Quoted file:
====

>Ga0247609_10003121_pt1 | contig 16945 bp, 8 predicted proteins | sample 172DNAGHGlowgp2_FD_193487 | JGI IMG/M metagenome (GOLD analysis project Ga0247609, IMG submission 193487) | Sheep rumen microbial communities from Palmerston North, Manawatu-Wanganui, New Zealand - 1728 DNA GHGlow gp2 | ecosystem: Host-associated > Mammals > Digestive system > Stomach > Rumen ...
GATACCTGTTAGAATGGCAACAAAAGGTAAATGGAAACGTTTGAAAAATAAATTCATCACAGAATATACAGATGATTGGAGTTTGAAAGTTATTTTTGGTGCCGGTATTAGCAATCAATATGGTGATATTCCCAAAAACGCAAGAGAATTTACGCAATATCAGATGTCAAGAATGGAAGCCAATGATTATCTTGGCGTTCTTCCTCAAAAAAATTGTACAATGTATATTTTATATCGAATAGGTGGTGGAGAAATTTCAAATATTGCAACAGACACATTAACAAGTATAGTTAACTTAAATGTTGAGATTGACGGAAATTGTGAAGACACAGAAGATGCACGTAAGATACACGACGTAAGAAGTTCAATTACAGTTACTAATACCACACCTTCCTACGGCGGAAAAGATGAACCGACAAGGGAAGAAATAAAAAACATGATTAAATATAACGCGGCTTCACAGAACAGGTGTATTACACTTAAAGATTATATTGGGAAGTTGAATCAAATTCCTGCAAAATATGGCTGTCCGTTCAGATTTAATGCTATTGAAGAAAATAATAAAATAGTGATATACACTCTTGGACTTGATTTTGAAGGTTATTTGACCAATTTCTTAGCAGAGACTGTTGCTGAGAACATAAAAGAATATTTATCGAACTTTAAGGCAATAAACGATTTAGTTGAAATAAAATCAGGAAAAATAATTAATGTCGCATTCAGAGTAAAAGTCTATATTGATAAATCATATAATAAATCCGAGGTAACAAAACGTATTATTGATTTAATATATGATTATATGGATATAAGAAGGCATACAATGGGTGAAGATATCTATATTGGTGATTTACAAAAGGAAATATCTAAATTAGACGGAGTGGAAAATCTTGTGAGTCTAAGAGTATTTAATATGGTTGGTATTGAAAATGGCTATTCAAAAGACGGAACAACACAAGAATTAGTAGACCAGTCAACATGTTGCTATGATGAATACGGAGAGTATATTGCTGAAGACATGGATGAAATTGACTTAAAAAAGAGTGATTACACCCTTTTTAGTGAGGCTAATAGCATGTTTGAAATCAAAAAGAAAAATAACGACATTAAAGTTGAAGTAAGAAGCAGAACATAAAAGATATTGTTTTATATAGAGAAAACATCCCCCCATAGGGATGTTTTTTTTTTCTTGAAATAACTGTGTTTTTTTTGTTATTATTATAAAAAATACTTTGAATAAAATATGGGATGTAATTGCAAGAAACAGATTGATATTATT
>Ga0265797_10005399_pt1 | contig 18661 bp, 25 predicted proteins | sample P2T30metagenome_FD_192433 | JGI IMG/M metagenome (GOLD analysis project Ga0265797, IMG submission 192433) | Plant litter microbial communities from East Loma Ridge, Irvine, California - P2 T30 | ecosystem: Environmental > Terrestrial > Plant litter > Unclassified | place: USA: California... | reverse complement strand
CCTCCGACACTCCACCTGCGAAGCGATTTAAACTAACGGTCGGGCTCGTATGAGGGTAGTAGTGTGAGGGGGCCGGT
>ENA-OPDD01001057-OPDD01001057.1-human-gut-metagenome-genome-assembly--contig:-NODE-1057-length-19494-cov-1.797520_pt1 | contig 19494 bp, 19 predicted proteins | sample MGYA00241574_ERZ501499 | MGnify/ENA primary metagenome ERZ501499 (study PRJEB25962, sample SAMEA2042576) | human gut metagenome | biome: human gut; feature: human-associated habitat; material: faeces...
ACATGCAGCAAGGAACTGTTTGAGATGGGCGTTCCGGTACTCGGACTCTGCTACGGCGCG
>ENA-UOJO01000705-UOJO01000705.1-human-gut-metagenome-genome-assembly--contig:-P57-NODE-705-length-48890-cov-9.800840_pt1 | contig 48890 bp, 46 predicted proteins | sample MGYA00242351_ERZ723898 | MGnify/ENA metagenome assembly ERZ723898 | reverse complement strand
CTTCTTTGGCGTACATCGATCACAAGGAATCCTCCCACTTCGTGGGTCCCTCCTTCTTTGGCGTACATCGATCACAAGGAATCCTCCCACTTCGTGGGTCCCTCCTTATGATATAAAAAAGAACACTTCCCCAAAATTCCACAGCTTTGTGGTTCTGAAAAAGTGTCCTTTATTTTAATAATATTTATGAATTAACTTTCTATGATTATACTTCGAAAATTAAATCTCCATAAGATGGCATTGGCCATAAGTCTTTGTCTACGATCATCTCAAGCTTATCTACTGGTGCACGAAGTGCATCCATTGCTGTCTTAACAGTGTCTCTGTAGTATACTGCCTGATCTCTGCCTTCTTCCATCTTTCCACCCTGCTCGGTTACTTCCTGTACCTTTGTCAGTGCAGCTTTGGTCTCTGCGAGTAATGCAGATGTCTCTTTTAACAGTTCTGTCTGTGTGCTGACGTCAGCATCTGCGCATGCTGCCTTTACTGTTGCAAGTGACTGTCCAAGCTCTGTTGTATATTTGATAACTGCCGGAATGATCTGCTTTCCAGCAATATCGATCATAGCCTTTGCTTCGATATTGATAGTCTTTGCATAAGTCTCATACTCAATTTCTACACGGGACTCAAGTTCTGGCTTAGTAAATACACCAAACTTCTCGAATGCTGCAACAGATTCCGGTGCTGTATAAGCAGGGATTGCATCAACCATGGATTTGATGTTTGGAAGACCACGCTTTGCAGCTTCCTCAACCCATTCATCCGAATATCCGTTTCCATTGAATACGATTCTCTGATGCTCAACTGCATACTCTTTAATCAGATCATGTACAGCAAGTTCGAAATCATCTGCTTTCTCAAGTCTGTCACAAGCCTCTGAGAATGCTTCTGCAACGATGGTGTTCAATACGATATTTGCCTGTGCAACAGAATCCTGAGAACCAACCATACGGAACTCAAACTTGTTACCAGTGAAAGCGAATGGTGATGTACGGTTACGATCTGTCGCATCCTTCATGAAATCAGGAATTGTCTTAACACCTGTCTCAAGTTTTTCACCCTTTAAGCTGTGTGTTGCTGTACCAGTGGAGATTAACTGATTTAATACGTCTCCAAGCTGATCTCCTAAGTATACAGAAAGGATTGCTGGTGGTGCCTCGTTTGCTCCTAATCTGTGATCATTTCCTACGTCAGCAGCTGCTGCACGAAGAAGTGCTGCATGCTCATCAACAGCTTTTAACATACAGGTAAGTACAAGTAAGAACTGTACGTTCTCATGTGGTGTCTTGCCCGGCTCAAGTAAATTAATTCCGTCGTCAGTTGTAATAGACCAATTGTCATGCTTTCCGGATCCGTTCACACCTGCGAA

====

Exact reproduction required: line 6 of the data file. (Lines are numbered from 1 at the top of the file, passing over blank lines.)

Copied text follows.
ACATGCAGCAAGGAACTGTTTGAGATGGGCGTTCCGGTACTCGGACTCTGCTACGGCGCG